It is impossible for someone to lie unless he thinks he knows the truth. Producing bullshit requires no such conviction. A person who lies is thereby responding to the truth, and he is to that extent respectful of it. When an honest man speaks, he says
only what he believes to be true; and for the liar, it is correspondingly indispensable that he considers his statements to be false. For the bullshitter, however, all these bets are off: he is neither on the side of the true nor on the side of the false. His eye
is not on the facts at all, as the eyes of the honest man and of the liar are, except insofar as they may be pertinent to his interest in getting away with what he says. He does not care whether the things he says describe reality correctly. He just picks them out, or makes them up, to suit his purpose.
In other words, the bullshitter doesn’t care about the validity or rigour of their arguments. They are much more concerned with being persuasive. One aspect of BS that doesn’t quite get the attention it deserves in Frankfurt’s essay, however, is that special blend of obscurantism and vacuity that is the hallmark of three world-leading bullshitters of our time: Deepak Chopra, Karen Barad (see my colleague Brigitte Nerlich’s important discussion of Barad’s wilfully impenetrable language here), and Jordan Peterson. In a talk for the University of Nottingham Agnostic, Secularist, and Humanist Society last night (see here for the blurb/advert), I focussed on the intriguing parallels between their writing and oratory. Here’s the video of the talk.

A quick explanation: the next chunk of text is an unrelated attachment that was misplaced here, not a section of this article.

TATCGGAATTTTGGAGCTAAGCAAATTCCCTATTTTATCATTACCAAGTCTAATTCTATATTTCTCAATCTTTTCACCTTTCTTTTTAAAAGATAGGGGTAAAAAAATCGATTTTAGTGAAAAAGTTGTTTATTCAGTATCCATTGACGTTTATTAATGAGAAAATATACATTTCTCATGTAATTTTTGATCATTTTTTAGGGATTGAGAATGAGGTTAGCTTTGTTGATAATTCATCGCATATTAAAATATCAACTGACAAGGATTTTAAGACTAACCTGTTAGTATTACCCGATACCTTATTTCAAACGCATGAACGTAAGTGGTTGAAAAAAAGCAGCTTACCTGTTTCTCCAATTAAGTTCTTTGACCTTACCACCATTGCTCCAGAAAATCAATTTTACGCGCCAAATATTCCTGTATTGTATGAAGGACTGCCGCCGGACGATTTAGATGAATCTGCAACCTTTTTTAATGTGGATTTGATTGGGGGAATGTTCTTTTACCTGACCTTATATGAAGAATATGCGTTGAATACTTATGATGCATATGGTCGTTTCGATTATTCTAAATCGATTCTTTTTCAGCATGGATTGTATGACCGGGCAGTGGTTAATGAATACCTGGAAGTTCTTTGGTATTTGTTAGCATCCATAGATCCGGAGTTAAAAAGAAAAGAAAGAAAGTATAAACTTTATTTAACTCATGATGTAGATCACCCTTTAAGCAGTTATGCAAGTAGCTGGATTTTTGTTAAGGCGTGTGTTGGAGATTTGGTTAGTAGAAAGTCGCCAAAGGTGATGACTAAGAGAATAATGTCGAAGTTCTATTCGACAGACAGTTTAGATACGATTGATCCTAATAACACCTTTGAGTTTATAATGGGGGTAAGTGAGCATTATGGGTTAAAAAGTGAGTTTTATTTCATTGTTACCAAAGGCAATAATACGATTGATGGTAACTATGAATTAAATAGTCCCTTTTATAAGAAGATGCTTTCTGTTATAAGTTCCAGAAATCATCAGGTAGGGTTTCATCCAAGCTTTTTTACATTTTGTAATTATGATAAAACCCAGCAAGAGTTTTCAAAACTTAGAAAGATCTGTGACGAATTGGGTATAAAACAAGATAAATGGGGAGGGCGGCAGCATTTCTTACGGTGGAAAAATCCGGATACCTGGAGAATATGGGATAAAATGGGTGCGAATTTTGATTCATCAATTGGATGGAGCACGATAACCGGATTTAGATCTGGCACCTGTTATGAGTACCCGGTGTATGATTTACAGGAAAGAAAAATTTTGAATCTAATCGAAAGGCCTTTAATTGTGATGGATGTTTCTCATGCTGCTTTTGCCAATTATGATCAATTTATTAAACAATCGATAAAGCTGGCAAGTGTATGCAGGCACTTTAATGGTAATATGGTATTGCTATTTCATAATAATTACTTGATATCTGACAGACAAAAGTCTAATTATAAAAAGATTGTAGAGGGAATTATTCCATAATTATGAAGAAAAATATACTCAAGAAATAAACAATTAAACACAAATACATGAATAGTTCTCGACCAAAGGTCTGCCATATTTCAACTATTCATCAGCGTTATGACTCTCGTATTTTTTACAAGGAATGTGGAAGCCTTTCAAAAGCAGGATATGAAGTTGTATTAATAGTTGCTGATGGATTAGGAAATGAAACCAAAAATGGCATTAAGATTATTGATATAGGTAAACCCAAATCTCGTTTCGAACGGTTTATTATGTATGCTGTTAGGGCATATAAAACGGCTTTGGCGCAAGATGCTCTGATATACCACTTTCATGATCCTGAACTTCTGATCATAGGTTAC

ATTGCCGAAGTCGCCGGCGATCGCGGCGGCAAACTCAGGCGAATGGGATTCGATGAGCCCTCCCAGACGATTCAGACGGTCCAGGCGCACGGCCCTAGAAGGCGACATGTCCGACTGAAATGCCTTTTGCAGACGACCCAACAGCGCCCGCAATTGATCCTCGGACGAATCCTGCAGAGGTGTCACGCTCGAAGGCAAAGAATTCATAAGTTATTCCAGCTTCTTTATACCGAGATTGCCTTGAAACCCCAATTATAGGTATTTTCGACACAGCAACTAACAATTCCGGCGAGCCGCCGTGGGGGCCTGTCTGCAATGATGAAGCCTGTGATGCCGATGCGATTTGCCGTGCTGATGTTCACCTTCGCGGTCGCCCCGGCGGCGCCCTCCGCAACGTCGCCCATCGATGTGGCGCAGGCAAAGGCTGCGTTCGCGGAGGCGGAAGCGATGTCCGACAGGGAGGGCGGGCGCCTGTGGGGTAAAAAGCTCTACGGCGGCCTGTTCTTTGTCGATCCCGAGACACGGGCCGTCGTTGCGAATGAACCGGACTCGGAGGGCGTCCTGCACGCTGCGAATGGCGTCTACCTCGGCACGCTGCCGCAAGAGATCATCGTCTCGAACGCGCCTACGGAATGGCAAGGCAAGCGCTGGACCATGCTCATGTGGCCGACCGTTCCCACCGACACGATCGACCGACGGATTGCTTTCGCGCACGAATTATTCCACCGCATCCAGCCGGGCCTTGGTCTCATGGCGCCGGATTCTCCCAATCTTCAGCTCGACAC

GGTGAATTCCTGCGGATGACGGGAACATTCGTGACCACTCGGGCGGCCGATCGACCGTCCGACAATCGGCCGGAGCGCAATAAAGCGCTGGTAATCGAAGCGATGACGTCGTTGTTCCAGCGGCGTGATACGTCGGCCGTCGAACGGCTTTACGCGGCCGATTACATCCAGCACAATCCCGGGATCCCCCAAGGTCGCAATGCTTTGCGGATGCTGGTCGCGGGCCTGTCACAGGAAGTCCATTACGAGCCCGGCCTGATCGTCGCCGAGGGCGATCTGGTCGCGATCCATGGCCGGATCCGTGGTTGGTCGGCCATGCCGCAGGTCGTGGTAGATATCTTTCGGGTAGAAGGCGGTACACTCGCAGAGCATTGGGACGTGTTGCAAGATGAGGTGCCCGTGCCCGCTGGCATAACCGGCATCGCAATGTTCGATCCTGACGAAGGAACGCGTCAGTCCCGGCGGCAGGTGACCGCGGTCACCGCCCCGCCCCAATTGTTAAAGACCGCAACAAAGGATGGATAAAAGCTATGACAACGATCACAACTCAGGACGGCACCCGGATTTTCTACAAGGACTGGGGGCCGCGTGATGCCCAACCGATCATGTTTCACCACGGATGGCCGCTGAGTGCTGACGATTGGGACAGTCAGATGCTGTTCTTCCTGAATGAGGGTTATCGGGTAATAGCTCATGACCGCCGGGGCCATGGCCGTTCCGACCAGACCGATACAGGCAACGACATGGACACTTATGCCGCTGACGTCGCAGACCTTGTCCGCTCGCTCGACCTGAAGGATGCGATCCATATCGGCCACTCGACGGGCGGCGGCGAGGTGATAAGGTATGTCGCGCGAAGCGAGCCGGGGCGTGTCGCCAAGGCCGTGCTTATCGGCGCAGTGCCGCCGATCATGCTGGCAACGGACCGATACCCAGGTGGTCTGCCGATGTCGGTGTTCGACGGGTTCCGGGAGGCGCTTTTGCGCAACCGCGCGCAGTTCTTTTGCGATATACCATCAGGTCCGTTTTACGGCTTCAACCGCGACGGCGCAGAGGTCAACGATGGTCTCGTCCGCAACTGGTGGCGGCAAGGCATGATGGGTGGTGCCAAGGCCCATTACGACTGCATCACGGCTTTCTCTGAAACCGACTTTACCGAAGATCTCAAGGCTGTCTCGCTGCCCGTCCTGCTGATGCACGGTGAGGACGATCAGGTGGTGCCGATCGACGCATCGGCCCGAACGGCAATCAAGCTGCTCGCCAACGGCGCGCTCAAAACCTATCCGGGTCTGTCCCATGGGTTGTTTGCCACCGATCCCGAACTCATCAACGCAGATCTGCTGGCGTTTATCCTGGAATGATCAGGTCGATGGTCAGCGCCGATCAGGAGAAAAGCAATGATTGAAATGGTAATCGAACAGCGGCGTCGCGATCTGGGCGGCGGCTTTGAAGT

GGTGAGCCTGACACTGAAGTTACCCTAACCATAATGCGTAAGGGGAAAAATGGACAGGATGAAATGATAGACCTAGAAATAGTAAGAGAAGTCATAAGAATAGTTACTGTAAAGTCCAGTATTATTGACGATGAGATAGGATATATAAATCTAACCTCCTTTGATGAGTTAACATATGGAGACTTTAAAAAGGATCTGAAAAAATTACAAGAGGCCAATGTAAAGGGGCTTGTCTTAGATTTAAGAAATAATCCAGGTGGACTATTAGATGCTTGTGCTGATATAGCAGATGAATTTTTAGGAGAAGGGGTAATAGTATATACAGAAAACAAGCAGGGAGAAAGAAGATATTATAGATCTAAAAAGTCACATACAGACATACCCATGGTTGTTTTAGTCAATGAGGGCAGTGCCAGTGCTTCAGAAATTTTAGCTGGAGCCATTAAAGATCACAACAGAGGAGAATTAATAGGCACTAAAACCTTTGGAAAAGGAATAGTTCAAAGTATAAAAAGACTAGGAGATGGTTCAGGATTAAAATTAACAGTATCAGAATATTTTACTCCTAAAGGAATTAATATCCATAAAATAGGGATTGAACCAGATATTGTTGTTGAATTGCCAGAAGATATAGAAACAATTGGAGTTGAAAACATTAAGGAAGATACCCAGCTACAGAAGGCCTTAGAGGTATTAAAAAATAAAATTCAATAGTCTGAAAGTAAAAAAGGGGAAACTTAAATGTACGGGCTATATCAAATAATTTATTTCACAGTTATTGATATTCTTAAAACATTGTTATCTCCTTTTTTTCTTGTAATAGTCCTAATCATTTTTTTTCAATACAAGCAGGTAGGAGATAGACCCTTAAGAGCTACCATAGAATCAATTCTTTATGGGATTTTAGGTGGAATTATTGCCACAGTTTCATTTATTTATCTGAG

Thanks to UNASH for the invitation. I’ve not included the lengthy Q&A that followed (because I stupidly didn’t ask for permission to film audience members’ questions). I’m hoping that some discussion and debate might ensue in the comments section below. If you do dive in, try not to bullshit too much…